In my city the driveway extension has to be concrete. We can get a ticket if we park on the grass or dirt. If I decides again to extend the driveway then I will do it right so I don't have to take care of business on the city's timeline.
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Old 11-13-2012, 06:46 AM   #9
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Could you just lay down 16 inch square paving bricks that you can buy at Home Depot?
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Old 11-13-2012, 08:24 AM   #10
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I put in an asphalt pad and was told to let it cure 48 hrs before i parked on it. the trailer still has a tendency to sink even a year later. chose asphalt because it was cheaper than putting down concrete. i'm not so sure of that claim now.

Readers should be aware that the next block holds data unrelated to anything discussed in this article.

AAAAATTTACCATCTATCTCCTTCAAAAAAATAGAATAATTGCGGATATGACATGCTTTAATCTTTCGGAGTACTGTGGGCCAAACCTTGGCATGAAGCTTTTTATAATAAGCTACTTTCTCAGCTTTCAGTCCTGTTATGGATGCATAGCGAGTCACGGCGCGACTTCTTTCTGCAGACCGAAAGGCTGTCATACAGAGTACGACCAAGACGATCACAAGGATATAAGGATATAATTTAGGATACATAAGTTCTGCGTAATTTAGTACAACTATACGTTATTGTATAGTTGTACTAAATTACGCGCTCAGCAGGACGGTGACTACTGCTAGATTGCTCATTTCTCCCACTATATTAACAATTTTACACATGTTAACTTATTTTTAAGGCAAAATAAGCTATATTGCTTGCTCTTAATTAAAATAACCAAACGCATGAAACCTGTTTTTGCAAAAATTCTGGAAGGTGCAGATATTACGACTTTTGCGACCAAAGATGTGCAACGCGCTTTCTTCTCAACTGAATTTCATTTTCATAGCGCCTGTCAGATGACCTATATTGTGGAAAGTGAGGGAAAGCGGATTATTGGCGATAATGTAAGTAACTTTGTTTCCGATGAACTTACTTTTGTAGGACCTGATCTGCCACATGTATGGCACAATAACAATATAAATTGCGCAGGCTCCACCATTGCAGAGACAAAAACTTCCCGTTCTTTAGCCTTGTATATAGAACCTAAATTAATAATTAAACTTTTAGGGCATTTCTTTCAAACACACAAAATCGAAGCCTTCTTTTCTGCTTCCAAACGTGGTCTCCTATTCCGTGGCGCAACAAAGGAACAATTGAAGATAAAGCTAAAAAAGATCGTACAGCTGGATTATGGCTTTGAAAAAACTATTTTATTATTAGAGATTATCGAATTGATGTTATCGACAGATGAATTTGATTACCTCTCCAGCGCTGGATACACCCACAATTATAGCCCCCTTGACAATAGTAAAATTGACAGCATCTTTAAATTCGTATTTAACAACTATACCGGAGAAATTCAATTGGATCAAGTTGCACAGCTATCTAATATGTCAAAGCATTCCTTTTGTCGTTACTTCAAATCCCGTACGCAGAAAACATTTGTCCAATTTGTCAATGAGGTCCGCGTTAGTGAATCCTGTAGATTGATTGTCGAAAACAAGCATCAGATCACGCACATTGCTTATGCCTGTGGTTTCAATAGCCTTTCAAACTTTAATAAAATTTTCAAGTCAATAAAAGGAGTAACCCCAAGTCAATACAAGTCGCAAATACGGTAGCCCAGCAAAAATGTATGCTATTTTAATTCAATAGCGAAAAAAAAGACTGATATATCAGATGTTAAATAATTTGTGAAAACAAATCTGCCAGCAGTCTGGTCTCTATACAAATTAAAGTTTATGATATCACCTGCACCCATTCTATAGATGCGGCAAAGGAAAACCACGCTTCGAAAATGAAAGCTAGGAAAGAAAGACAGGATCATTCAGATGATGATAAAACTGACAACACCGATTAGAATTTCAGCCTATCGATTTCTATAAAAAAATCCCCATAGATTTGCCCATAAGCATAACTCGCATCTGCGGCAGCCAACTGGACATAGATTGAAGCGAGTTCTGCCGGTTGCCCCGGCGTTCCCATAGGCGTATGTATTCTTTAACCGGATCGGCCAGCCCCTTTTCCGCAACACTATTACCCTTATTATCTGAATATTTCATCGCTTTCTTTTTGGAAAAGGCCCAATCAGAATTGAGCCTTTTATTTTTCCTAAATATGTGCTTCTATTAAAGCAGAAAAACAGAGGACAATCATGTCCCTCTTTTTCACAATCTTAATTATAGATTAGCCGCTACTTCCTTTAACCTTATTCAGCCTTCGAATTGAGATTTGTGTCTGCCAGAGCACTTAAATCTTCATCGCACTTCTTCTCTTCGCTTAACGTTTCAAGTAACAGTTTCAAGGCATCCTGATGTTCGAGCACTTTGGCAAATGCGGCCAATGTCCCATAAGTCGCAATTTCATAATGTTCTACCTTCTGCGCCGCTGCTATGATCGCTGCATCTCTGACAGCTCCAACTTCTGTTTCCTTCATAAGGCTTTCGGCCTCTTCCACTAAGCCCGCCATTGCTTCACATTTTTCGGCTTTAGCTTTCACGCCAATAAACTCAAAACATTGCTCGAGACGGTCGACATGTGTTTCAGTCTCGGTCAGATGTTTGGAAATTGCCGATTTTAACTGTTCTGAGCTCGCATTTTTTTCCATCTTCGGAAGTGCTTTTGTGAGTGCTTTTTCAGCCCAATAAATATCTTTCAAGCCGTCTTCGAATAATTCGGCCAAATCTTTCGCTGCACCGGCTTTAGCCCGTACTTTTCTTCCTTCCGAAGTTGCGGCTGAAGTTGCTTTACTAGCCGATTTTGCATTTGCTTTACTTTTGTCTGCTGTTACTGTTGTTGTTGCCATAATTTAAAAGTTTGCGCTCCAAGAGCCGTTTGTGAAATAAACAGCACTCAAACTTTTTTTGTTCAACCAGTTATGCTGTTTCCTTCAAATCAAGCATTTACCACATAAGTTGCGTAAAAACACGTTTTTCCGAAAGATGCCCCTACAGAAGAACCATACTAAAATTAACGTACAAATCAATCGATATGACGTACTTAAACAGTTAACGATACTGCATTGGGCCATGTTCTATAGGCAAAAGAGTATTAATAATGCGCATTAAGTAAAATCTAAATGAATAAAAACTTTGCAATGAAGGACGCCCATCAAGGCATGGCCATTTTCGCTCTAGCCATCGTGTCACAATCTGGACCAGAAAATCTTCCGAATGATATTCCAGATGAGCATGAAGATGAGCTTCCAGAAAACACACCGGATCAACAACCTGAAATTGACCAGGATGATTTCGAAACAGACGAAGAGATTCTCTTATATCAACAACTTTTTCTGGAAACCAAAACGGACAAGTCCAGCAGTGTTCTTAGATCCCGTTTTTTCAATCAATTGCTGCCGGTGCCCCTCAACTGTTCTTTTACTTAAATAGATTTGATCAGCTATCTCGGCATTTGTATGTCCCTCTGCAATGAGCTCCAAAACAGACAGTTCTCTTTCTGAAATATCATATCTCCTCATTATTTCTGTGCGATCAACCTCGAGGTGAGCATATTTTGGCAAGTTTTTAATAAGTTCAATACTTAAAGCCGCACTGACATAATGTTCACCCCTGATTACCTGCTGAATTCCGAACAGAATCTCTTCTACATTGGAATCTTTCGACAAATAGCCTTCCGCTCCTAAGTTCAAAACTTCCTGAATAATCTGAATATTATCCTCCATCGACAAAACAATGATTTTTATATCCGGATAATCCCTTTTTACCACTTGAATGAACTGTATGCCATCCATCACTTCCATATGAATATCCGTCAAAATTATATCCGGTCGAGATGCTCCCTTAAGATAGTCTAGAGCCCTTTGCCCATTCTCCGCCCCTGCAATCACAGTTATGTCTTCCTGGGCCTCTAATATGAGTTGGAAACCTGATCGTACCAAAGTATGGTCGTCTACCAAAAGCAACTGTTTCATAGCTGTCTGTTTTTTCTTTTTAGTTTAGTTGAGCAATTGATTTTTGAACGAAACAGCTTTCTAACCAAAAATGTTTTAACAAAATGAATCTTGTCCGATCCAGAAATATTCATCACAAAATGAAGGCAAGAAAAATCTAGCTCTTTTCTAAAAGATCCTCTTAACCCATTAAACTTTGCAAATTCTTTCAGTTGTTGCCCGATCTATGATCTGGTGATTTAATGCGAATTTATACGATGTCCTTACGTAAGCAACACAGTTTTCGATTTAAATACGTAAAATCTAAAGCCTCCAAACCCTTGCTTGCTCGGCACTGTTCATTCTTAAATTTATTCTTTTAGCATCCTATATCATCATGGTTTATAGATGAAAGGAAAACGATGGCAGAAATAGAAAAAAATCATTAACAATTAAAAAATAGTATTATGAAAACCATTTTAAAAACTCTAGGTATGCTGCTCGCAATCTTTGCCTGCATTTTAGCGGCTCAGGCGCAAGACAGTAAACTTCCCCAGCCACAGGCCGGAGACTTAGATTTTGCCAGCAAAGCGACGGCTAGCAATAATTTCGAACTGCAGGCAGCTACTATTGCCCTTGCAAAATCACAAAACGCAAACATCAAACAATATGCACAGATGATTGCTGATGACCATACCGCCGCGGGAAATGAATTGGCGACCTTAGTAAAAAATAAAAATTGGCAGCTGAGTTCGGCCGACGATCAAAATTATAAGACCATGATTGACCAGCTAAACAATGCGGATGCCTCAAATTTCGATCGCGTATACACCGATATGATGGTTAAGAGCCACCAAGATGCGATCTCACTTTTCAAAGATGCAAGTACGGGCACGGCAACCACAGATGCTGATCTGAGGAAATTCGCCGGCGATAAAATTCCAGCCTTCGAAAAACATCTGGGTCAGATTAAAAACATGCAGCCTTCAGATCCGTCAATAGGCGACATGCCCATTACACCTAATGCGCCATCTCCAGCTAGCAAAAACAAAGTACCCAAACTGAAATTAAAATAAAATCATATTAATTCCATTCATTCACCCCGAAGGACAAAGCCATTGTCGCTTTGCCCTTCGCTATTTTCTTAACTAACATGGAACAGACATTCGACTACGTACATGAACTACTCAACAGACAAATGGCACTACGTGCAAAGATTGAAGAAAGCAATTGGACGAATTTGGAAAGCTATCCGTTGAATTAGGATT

my choice would be to keep it parked at home for the same reasons stated above. in addition, we stayed in ours over a weekend when the home air conditioner went out (they tend to go out on a Friday afternoon around 6pm for some reason...).
I still use an extension cord for electricity. 2 years? i would use an extension cord.
can't help u on resell value. would think it would increase it because it offers an extra paved area to park a car.
if u have a coal fired plant near by, they have a byproduct that can be spread easily. spray water on it and it hardens like concrete when it drys. it looks like powered cement. cost was somewhere between top soil and fill dirt. (i'm not talking abt bottom ash).